Marcella had sent some small articles as a present (probably to Paula and Eustochium) and Jerome now writes in their name to thank her for them. He notices the appropriateness of the gifts, not only to the ladies, but also to himself. Written at Rome in 385 A.D.
When absent in body we are wont to converse together in spirit. Colossians 2:5 Each of us does what he or she can. You send us gifts, we send you back letters of thanks. And as we are virgins who have taken the veil, it is our duty to show that hidden meanings lurk under your nice presents. Sackcloth, then, is a token of prayer and fasting, the chairs remind us that a virgin should never stir abroad, and the wax tapers that we should look for the bridegroom's coming with our lights burning. Matthew 25:1 The cups also warn us to mortify the flesh and always to be ready for martyrdom.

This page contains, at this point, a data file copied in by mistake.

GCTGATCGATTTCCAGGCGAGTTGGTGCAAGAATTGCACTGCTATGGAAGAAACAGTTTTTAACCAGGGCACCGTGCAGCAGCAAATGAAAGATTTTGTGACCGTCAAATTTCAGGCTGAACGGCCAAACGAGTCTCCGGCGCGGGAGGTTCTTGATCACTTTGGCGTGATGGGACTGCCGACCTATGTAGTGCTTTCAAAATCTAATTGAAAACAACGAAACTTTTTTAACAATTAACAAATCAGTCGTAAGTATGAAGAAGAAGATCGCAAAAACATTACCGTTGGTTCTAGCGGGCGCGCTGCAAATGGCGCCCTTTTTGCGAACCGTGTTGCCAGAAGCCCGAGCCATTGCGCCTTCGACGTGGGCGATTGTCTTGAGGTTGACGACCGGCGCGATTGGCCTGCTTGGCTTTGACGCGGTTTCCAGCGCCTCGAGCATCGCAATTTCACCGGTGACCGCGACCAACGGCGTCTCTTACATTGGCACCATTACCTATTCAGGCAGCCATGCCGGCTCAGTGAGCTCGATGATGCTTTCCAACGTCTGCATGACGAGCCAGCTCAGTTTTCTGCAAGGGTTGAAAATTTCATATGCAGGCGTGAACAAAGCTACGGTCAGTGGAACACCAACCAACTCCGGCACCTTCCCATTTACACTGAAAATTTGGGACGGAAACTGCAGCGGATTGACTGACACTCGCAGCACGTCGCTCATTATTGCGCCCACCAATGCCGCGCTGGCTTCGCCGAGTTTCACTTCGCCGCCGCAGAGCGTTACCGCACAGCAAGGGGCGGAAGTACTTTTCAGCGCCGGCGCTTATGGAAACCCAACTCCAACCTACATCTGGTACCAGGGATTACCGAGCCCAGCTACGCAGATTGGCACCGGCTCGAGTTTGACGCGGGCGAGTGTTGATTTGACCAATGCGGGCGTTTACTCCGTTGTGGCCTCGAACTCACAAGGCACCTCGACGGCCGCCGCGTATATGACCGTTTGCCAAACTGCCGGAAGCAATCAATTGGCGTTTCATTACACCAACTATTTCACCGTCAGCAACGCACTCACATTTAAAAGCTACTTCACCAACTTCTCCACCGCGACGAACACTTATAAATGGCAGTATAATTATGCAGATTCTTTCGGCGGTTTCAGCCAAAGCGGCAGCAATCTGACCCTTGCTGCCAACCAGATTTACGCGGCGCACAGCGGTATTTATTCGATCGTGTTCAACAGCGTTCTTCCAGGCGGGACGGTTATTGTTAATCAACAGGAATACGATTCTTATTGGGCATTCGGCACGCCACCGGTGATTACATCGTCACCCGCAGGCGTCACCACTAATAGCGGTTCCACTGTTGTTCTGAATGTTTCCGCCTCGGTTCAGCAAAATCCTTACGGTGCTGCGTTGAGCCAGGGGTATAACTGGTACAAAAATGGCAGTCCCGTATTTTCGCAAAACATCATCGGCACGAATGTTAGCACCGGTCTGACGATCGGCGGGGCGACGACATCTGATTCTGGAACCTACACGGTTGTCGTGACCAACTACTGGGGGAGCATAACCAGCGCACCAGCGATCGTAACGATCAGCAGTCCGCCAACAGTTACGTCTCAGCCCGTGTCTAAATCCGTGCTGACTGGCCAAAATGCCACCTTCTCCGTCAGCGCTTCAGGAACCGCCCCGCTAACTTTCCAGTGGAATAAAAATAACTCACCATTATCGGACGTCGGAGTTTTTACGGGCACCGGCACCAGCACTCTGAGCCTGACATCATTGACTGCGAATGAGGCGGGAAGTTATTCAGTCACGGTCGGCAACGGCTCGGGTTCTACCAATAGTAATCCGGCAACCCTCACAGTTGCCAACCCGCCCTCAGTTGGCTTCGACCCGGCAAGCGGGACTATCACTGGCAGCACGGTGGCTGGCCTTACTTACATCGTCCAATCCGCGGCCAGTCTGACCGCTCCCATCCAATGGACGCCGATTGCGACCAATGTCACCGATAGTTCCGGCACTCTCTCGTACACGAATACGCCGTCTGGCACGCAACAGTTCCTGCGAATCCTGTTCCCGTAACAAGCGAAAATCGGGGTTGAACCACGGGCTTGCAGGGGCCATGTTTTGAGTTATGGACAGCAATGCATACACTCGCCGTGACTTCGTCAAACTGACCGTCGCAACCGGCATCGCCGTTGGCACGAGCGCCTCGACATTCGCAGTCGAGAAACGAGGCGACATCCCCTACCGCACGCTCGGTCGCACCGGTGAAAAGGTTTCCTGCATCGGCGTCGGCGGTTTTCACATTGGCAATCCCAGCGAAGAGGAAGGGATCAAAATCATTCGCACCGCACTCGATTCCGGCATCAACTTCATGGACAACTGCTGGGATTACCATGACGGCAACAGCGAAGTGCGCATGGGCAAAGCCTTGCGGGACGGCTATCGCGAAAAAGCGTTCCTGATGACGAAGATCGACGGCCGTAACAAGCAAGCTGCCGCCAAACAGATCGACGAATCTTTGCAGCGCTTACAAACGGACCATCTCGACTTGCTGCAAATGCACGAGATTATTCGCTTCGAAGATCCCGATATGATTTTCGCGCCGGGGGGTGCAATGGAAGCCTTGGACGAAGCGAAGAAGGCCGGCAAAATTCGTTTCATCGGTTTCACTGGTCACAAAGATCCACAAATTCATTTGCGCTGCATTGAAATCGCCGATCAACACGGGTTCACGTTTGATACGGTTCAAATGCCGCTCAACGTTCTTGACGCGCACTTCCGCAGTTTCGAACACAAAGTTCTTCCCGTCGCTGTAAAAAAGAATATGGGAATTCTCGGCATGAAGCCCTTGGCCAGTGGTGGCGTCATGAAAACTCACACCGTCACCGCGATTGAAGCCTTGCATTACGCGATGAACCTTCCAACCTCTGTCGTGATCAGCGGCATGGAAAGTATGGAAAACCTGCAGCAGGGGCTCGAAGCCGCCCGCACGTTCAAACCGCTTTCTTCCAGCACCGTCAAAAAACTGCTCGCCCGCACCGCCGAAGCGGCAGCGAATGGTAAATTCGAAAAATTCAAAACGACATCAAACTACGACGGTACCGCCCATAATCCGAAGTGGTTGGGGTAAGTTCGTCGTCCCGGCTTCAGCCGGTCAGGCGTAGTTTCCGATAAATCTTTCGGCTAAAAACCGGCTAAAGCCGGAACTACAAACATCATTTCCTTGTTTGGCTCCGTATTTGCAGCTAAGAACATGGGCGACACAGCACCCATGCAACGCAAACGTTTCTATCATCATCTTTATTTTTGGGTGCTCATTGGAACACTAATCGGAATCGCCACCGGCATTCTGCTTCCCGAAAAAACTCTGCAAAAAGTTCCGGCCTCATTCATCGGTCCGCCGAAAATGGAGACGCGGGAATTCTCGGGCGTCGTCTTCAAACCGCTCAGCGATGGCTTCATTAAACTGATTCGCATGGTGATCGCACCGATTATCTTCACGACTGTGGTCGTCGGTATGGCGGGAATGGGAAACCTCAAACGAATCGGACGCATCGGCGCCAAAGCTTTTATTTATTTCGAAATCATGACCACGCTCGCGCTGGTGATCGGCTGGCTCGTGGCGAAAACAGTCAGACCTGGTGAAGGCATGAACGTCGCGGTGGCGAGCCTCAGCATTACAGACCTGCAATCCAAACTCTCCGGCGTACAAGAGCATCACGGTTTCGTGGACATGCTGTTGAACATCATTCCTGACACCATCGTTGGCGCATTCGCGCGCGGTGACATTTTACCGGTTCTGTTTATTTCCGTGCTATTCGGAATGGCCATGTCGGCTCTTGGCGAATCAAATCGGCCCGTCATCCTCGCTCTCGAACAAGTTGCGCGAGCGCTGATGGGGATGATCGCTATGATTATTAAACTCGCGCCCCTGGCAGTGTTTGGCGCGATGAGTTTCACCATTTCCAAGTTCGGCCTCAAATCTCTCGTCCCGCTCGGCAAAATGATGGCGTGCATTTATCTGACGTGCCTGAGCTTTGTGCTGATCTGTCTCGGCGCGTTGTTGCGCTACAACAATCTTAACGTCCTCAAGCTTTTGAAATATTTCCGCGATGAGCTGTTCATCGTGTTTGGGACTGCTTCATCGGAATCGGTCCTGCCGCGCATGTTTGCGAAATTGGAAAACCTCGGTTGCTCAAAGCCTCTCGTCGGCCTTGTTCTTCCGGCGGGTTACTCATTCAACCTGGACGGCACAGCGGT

How bright, says the psalmist,
is the cup of the Lord, intoxicating them that drink it! Moreover, when you offer to matrons little fly-flaps to brush away mosquitoes, it is a charming way of hinting that they should at once check voluptuous feelings, for
dying flies, we are told,
spoil sweet ointment. In such presents, then, as these, virgins can find a model, and matrons a pattern. To me, too, your gifts convey a lesson, although one of an opposite kind. For chairs suit idlers, sackcloth does for penitents, and cups are wanted for the thirsty. And I shall be glad to light your tapers, if only to banish the terrors of the night and the fears of an evil conscience.
Source. Translated by W.H. Fremantle, G. Lewis and W.G. Martley. From Nicene and Post-Nicene Fathers, Second Series, Vol. 6. Edited by Philip Schaff and Henry Wace. (Buffalo, NY: Christian Literature Publishing Co., 1893.) Revised and edited for New Advent by Kevin Knight. <http://www.newadvent.org/fathers/3001044.htm>.
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